Fuse Podcast Studio: Part Three
Welcome to the third installment of our blog series on Fuse’s podcast studio. So far, we have discussed the Tri-Citizens podcast that Kristi Shumway records here at Fuse. We also touched on the origins of the podcast studio, which was constructed thanks in large part to a grant from PNNL.
Kristi Shumway is one of the Fuse members who helped build the recording booth. She says, “Fuse got the grant and I jumped on the team to help install the booth. I also want to call out Justin Jones in particular for being a key part of that group. It definitely wouldn’t be as great without his help.”
As well as being instrumental in building the studio, Justin Jones is responsible for a good portion of the podcast training at Fuse. Fuse’s YouTube channel has published a podcasting series to further help new podcasters get started. There are currently videos covering tech, content creation, distribution, and marketing for any podcast you might want to create.
The podcast booth and editing studio at Fuse is equipped with two-inch acoustic wedge foam for soundproofing, a high-end audio interface, and a series of large diaphragm condenser microphones. The studio also offers multiple headphones and monitors to make sure any guests or interviewees you might have with you in the studio are comfortable. Fuse also uses multi-track recording, so that each individual voice can be adjusted later. This feature can be very important to creating a polished podcast, especially if one voice is much quieter than another in the initial recording.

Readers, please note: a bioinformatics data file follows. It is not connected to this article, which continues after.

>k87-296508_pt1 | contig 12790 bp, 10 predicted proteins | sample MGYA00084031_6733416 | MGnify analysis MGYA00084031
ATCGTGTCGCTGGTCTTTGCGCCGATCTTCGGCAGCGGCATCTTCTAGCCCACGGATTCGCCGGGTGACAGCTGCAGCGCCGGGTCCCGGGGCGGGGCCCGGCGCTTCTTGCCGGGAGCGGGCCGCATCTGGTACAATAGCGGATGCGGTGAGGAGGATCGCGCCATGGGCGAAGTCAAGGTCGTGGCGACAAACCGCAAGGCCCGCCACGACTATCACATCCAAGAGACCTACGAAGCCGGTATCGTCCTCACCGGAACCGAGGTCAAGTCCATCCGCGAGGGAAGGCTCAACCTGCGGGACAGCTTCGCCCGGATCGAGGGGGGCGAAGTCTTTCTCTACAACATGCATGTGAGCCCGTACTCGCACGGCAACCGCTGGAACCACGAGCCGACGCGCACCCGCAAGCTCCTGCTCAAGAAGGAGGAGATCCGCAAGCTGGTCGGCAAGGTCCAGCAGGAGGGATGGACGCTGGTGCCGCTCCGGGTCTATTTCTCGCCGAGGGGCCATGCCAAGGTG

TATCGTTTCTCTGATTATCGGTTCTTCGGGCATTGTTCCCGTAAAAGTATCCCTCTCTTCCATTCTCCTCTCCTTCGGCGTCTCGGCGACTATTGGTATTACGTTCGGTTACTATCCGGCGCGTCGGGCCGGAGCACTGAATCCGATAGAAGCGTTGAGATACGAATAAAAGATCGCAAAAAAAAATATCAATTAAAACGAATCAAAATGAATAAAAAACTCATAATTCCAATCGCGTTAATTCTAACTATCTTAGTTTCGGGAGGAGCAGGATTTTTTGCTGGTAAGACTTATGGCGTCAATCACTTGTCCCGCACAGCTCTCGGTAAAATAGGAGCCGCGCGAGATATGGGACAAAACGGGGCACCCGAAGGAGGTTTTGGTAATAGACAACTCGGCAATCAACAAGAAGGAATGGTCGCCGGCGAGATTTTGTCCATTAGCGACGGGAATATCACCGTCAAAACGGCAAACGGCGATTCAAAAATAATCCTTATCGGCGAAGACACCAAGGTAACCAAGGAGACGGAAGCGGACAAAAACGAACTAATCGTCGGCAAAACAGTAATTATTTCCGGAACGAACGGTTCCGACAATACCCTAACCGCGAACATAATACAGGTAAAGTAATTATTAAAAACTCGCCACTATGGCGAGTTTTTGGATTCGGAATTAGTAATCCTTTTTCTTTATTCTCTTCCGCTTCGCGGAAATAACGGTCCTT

If you plan to do any field recording, Fuse’s podcast studio is equipped with a portable recording rig and a go-pro camera for you to use. You can always come back to the studio to do your mixing afterward, or do it at home using free software.
Justin Jones says that that is one of the greatest benefits of using free editing software like Garage Band for Mac or Audacity for Windows. The podcast studio at Fuse uses the same software, so you can work on your podcasts in the studio and continue editing at your desk or at home. The computer used in the studio can be booted as either a Mac or Windows machine, depending on your preference, and as part of your training, you will be shown how to use the editing software.
Tune in next week for the conclusion of our four-part series about Fuse’s podcast studio.
Email email@example.com, or call (509) 572-3820 to book the podcast studio at Fuse, or to schedule training.
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